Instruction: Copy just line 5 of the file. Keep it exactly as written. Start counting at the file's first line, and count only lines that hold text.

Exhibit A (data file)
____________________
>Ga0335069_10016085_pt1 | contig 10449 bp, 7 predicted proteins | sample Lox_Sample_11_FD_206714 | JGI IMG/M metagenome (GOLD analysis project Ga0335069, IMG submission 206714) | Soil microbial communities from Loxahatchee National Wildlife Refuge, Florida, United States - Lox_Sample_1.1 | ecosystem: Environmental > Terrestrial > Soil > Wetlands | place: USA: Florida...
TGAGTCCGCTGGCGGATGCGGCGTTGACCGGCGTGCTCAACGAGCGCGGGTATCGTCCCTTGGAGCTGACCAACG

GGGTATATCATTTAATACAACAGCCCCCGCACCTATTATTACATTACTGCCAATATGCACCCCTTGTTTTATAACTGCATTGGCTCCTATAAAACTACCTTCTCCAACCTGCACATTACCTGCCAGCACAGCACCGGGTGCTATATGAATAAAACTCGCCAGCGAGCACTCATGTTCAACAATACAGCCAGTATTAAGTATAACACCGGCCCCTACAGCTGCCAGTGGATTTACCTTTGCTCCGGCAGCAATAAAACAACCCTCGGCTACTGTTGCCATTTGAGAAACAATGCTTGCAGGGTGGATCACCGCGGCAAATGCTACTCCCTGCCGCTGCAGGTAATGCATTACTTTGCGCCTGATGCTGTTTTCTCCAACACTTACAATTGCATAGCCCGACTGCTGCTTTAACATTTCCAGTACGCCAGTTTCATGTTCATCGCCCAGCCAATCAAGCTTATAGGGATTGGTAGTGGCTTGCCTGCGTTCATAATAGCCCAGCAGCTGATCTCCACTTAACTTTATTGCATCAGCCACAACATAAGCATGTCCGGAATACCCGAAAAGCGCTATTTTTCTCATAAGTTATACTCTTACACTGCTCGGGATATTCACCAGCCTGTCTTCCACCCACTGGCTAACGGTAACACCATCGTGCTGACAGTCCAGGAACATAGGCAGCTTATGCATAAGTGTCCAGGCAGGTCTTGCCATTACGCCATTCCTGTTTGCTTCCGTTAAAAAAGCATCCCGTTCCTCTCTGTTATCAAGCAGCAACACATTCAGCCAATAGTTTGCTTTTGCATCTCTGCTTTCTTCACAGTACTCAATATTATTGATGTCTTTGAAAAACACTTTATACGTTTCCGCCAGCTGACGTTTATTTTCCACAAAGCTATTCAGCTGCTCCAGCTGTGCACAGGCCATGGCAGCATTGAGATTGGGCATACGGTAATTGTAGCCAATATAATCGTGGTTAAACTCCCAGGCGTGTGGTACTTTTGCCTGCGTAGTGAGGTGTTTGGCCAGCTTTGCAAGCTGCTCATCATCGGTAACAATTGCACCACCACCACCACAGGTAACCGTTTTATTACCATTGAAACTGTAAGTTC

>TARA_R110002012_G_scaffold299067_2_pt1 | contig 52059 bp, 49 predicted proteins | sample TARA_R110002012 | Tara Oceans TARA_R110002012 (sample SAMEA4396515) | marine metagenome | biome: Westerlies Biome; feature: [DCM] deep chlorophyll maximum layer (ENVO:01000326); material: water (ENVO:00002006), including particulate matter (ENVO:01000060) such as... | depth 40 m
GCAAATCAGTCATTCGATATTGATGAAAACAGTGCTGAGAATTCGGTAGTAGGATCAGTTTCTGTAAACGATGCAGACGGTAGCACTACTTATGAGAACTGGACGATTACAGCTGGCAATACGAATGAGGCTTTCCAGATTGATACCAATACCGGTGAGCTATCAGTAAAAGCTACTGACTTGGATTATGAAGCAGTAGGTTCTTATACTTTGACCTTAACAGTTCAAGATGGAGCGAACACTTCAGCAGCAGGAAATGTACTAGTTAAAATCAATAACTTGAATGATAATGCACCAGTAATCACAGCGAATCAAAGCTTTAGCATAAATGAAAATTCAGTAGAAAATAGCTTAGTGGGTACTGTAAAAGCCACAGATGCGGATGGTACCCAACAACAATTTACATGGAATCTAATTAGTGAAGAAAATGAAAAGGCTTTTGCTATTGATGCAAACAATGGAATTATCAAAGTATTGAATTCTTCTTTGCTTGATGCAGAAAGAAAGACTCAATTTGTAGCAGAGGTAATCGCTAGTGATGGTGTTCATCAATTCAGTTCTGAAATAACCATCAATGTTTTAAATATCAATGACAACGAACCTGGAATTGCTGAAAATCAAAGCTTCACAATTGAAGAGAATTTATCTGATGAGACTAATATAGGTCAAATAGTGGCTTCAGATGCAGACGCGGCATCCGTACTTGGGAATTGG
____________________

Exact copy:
GCAAATCAGTCATTCGATATTGATGAAAACAGTGCTGAGAATTCGGTAGTAGGATCAGTTTCTGTAAACGATGCAGACGGTAGCACTACTTATGAGAACTGGACGATTACAGCTGGCAATACGAATGAGGCTTTCCAGATTGATACCAATACCGGTGAGCTATCAGTAAAAGCTACTGACTTGGATTATGAAGCAGTAGGTTCTTATACTTTGACCTTAACAGTTCAAGATGGAGCGAACACTTCAGCAGCAGGAAATGTACTAGTTAAAATCAATAACTTGAATGATAATGCACCAGTAATCACAGCGAATCAAAGCTTTAGCATAAATGAAAATTCAGTAGAAAATAGCTTAGTGGGTACTGTAAAAGCCACAGATGCGGATGGTACCCAACAACAATTTACATGGAATCTAATTAGTGAAGAAAATGAAAAGGCTTTTGCTATTGATGCAAACAATGGAATTATCAAAGTATTGAATTCTTCTTTGCTTGATGCAGAAAGAAAGACTCAATTTGTAGCAGAGGTAATCGCTAGTGATGGTGTTCATCAATTCAGTTCTGAAATAACCATCAATGTTTTAAATATCAATGACAACGAACCTGGAATTGCTGAAAATCAAAGCTTCACAATTGAAGAGAATTTATCTGATGAGACTAATATAGGTCAAATAGTGGCTTCAGATGCAGACGCGGCATCCGTACTTGGGAATTGG